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  • Austin Jones

Choosing a grappling style - Gracie, 10th planet, Sambo, Greco Roman, or something else?

Updated: Jul 23


When choosing what type of grappling style to study or what type of gym to go to, you'll hear all kinds of things. "BJJ is best" or "Sambo beats all the other styles." When in reality, it's all about context. Why do you want to start training? Are you wanting to just pickup some self defense? Are you training for a upcoming fight and know your opponent is mean with ground and pound? These are the variables that will discern what discipline you want to train in.


Sambo and BJJ are probably the broadest of the grappling styles, they encompass everything from takedowns to submissions. They teach different things at different ranks like most BJJ white belts don't get to learn heel-hooks while newbies to Sambo are often taught that very early. Regardless both styles give you a very broad introduction and study of grappling. So if you want to just learn general self defense, these are tow good styles to study.


10th Planet Jiujitsu is a no-gi system. Meaning they don't wear the white karate uniform with the belt. Jiujitsu without the gi is give and take. Practicing without a gi lets you move faster and experience a more realistic simulation of an actual fight or encounter on the street. Practicing with a gi however, slows you down to make you more technical while honing your grip strength with thick cloth to grab translating to better holds in wrists and such. 10th Planet is a fun system, many of the worlds best Jiujitsu practitioners hail from 10th planet gyms.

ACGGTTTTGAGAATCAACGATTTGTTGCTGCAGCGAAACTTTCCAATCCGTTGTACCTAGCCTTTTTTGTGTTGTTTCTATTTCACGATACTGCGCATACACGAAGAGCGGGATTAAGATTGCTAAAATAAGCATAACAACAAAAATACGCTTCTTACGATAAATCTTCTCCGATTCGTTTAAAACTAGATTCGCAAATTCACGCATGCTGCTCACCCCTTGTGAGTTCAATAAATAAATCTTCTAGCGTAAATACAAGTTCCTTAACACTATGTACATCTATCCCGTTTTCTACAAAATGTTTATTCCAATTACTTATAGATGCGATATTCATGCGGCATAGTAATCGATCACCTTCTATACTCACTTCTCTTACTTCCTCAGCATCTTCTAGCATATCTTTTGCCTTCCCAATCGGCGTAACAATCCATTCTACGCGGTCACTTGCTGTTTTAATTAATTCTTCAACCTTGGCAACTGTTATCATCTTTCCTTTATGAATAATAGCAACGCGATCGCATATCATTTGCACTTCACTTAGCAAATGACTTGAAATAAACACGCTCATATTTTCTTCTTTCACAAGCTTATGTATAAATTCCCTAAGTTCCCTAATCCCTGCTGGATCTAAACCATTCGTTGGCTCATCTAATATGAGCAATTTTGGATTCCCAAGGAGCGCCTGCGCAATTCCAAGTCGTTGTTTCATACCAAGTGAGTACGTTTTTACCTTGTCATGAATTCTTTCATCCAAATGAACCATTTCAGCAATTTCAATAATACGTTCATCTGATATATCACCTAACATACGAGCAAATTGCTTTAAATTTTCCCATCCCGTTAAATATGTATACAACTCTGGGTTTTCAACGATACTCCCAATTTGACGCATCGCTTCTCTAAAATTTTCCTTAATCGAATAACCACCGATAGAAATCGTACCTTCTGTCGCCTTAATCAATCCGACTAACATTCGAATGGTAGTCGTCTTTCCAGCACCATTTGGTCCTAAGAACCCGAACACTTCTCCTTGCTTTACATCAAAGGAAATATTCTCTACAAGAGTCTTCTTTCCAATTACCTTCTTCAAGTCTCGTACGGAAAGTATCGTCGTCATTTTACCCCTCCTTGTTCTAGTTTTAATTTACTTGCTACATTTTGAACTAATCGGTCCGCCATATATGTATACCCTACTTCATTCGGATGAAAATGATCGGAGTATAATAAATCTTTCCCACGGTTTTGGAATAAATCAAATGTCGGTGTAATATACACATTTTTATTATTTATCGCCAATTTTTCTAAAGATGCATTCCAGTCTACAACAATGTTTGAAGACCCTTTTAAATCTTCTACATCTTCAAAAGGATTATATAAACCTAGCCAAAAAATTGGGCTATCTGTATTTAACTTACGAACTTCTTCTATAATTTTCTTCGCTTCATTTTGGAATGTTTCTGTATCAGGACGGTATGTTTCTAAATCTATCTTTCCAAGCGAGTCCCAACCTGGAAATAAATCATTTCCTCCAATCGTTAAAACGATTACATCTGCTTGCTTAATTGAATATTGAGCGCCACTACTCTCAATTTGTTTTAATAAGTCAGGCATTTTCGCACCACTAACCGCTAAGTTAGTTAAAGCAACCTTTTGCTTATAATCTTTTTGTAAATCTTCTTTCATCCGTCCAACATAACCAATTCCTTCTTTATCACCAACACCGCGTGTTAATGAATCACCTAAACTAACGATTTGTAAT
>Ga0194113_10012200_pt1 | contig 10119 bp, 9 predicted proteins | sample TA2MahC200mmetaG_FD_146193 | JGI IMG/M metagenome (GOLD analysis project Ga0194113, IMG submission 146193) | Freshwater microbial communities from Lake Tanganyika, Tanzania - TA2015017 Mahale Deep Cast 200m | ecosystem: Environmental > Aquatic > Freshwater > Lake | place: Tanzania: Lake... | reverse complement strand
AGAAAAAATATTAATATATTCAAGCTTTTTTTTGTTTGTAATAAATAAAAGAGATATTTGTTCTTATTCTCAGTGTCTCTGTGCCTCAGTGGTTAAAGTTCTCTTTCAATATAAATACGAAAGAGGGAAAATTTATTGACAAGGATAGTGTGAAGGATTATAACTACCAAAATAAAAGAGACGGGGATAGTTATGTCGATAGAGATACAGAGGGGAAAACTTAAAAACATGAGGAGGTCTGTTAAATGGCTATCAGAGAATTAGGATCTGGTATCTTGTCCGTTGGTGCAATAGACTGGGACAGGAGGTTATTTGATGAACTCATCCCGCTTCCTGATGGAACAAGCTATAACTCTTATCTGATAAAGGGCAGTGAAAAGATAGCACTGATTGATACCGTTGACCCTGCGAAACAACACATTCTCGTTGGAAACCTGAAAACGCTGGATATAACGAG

Greco Roman Wrestling is ideal for takedowns, and takedown defense. If you want to focus on those two things, or be the type of fighter that opts in for ground n pound versus submissions. This would be a discipline you'd want to study. A good wrestler can maintain dominant position over a grappler and subdue them with strikes, we see it all the time in MMA. so if you're more of a striker than a grappler, Greco Roman Wrestling is the way to go.


Your best route as a amateur or pro fighter is to be well rounded and train accordingly for who you fight against, preparing for their strengths/weaknesses. Commit a little time to all of these styles but focus on what's best to prepare for your opponent. If you just want general self defense, find the best camp. I've seen gyms like a ex Hollywood stuntman who teaches all disciplines, but he was a stuntman not an expert in any style. You'd probably rather go to a gym with more experienced instructors in their disciplines for self defense.


So it's not always the style but equally the instructor to consider, and be sure to ask how they feel about you cross training. Old school camps don't like that, they want you only training with them. Many of those camps still yield top performing fighters. Newer gyms actually promote cross training and want you to learn as much from others as possible. Just make sure that gyms narrative fits how you want to train as well.